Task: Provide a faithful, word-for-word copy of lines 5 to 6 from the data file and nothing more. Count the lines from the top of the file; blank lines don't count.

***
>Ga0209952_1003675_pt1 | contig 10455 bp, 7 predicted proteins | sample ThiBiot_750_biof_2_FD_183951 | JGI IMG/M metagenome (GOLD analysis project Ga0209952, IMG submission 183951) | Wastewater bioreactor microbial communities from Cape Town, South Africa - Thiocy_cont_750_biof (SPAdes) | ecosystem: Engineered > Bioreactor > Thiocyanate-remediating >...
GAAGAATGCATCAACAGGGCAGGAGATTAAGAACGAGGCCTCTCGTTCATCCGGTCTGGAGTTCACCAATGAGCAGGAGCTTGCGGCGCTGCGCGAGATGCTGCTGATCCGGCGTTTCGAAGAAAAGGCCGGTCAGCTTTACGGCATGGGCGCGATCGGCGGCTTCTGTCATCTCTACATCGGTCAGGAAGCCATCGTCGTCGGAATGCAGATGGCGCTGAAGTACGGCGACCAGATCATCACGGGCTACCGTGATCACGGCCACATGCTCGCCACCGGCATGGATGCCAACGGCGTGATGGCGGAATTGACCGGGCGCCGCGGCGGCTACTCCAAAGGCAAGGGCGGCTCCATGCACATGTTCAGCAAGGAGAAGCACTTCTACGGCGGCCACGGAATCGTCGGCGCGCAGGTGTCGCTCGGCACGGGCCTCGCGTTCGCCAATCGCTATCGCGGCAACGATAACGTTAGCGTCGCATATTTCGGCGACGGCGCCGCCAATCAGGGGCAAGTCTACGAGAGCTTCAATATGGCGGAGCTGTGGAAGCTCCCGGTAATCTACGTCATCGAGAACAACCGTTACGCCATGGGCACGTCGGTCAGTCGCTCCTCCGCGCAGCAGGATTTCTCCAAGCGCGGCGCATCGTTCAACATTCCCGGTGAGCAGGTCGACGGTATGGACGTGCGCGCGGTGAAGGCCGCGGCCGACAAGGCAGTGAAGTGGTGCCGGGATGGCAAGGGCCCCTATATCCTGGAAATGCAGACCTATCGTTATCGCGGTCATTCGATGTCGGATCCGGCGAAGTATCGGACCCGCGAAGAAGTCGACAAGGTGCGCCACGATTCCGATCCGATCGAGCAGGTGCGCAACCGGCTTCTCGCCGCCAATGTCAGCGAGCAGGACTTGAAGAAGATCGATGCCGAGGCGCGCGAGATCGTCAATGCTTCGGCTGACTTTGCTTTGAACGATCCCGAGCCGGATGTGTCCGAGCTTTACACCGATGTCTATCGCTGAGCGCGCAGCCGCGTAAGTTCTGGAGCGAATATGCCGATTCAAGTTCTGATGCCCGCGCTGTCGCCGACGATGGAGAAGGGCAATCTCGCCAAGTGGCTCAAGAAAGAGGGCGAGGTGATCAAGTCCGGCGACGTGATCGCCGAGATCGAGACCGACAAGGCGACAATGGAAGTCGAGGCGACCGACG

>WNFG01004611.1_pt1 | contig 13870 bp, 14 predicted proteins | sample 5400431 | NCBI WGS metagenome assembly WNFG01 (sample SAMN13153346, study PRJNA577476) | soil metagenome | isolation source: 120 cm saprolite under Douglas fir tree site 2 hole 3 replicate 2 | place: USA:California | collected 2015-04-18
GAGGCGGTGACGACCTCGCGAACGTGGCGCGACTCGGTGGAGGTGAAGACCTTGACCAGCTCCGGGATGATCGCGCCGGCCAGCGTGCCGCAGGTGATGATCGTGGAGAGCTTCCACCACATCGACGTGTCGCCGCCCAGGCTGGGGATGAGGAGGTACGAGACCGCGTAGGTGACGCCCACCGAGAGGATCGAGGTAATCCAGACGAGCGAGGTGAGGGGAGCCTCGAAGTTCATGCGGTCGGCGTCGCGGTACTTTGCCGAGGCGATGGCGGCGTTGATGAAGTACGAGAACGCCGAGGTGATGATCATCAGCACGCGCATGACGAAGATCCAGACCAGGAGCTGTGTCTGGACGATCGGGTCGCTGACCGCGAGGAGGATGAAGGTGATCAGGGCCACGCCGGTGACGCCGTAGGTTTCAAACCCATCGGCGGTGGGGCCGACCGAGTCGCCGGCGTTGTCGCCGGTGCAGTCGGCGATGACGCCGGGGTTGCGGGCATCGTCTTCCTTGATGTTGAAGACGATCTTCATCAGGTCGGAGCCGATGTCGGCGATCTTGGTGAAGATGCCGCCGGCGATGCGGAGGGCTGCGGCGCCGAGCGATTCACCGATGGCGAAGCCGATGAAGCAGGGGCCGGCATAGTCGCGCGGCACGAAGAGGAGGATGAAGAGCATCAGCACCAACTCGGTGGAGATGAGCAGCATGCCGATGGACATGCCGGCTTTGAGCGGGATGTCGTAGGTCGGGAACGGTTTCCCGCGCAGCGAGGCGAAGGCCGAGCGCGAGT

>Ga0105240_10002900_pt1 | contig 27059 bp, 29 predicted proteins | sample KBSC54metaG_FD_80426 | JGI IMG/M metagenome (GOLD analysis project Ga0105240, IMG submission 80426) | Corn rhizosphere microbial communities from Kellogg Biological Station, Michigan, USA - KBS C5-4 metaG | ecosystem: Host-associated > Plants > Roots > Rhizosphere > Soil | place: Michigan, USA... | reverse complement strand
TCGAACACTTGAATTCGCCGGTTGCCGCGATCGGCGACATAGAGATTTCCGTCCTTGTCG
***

>Ga0105240_10002900_pt1 | contig 27059 bp, 29 predicted proteins | sample KBSC54metaG_FD_80426 | JGI IMG/M metagenome (GOLD analysis project Ga0105240, IMG submission 80426) | Corn rhizosphere microbial communities from Kellogg Biological Station, Michigan, USA - KBS C5-4 metaG | ecosystem: Host-associated > Plants > Roots > Rhizosphere > Soil | place: Michigan, USA... | reverse complement strand
TCGAACACTTGAATTCGCCGGTTGCCGCGATCGGCGACATAGAGATTTCCGTCCTTGTCG